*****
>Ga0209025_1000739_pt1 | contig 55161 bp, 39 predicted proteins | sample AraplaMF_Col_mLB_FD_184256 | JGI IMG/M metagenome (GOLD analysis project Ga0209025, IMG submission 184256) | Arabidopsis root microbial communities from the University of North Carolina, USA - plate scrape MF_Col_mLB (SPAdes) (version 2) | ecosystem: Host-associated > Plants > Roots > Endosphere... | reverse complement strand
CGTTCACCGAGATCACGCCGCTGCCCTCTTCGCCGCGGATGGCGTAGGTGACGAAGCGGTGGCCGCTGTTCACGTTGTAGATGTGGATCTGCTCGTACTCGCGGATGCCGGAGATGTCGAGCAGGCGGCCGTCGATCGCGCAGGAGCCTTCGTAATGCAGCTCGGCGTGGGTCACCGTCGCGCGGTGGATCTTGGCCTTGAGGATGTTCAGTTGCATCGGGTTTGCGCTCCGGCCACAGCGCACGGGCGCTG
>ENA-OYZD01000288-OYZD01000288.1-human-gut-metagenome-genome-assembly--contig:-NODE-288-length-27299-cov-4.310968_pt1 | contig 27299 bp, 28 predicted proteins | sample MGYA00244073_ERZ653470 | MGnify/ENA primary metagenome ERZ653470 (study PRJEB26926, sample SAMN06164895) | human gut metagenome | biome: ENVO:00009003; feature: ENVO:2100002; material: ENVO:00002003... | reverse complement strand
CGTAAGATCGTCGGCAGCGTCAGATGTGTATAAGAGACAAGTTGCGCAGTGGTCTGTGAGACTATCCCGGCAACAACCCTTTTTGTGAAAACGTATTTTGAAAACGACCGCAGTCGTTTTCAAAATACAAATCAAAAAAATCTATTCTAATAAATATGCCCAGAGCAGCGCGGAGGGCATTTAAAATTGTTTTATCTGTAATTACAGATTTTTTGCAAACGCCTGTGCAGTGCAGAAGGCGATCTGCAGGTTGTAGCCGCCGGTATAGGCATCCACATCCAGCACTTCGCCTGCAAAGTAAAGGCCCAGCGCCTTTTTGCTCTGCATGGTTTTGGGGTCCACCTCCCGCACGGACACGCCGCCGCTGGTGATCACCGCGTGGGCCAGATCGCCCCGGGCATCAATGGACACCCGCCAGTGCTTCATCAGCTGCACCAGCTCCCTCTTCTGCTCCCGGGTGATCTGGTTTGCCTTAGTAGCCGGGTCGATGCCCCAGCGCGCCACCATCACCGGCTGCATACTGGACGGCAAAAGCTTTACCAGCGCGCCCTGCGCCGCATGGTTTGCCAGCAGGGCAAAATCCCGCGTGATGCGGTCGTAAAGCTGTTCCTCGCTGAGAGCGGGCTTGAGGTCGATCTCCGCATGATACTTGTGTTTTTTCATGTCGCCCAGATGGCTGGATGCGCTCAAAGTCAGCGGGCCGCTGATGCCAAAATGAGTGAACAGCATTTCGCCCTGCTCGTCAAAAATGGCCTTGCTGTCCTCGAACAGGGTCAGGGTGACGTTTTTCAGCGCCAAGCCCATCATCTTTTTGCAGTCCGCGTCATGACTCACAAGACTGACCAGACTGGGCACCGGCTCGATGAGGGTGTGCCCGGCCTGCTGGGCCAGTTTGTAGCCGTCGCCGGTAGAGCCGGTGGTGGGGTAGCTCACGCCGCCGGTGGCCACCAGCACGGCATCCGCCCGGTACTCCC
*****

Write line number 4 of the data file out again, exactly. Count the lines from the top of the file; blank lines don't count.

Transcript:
CGTAAGATCGTCGGCAGCGTCAGATGTGTATAAGAGACAAGTTGCGCAGTGGTCTGTGAGACTATCCCGGCAACAACCCTTTTTGTGAAAACGTATTTTGAAAACGACCGCAGTCGTTTTCAAAATACAAATCAAAAAAATCTATTCTAATAAATATGCCCAGAGCAGCGCGGAGGGCATTTAAAATTGTTTTATCTGTAATTACAGATTTTTTGCAAACGCCTGTGCAGTGCAGAAGGCGATCTGCAGGTTGTAGCCGCCGGTATAGGCATCCACATCCAGCACTTCGCCTGCAAAGTAAAGGCCCAGCGCCTTTTTGCTCTGCATGGTTTTGGGGTCCACCTCCCGCACGGACACGCCGCCGCTGGTGATCACCGCGTGGGCCAGATCGCCCCGGGCATCAATGGACACCCGCCAGTGCTTCATCAGCTGCACCAGCTCCCTCTTCTGCTCCCGGGTGATCTGGTTTGCCTTAGTAGCCGGGTCGATGCCCCAGCGCGCCACCATCACCGGCTGCATACTGGACGGCAAAAGCTTTACCAGCGCGCCCTGCGCCGCATGGTTTGCCAGCAGGGCAAAATCCCGCGTGATGCGGTCGTAAAGCTGTTCCTCGCTGAGAGCGGGCTTGAGGTCGATCTCCGCATGATACTTGTGTTTTTTCATGTCGCCCAGATGGCTGGATGCGCTCAAAGTCAGCGGGCCGCTGATGCCAAAATGAGTGAACAGCATTTCGCCCTGCTCGTCAAAAATGGCCTTGCTGTCCTCGAACAGGGTCAGGGTGACGTTTTTCAGCGCCAAGCCCATCATCTTTTTGCAGTCCGCGTCATGACTCACAAGACTGACCAGACTGGGCACCGGCTCGATGAGGGTGTGCCCGGCCTGCTGGGCCAGTTTGTAGCCGTCGCCGGTAGAGCCGGTGGTGGGGTAGCTCACGCCGCCGGTGGCCACCAGCACGGCATCCGCCCGGTACTCCC